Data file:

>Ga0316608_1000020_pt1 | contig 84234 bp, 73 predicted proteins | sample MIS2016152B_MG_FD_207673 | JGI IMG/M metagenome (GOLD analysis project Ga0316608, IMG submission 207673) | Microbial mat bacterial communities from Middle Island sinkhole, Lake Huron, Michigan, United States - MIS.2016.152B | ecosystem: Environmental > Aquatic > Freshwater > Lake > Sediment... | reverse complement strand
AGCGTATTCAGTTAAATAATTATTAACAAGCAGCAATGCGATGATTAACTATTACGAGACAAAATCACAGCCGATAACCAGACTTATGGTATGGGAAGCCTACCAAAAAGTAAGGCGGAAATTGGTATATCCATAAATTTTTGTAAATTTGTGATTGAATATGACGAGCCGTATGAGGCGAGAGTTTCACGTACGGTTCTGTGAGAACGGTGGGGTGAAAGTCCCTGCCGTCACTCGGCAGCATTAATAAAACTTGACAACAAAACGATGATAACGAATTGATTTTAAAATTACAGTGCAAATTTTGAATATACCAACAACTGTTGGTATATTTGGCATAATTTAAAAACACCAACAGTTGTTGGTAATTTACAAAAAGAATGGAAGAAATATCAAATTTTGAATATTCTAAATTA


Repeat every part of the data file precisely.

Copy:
>Ga0316608_1000020_pt1 | contig 84234 bp, 73 predicted proteins | sample MIS2016152B_MG_FD_207673 | JGI IMG/M metagenome (GOLD analysis project Ga0316608, IMG submission 207673) | Microbial mat bacterial communities from Middle Island sinkhole, Lake Huron, Michigan, United States - MIS.2016.152B | ecosystem: Environmental > Aquatic > Freshwater > Lake > Sediment... | reverse complement strand
AGCGTATTCAGTTAAATAATTATTAACAAGCAGCAATGCGATGATTAACTATTACGAGACAAAATCACAGCCGATAACCAGACTTATGGTATGGGAAGCCTACCAAAAAGTAAGGCGGAAATTGGTATATCCATAAATTTTTGTAAATTTGTGATTGAATATGACGAGCCGTATGAGGCGAGAGTTTCACGTACGGTTCTGTGAGAACGGTGGGGTGAAAGTCCCTGCCGTCACTCGGCAGCATTAATAAAACTTGACAACAAAACGATGATAACGAATTGATTTTAAAATTACAGTGCAAATTTTGAATATACCAACAACTGTTGGTATATTTGGCATAATTTAAAAACACCAACAGTTGTTGGTAATTTACAAAAAGAATGGAAGAAATATCAAATTTTGAATATTCTAAATTA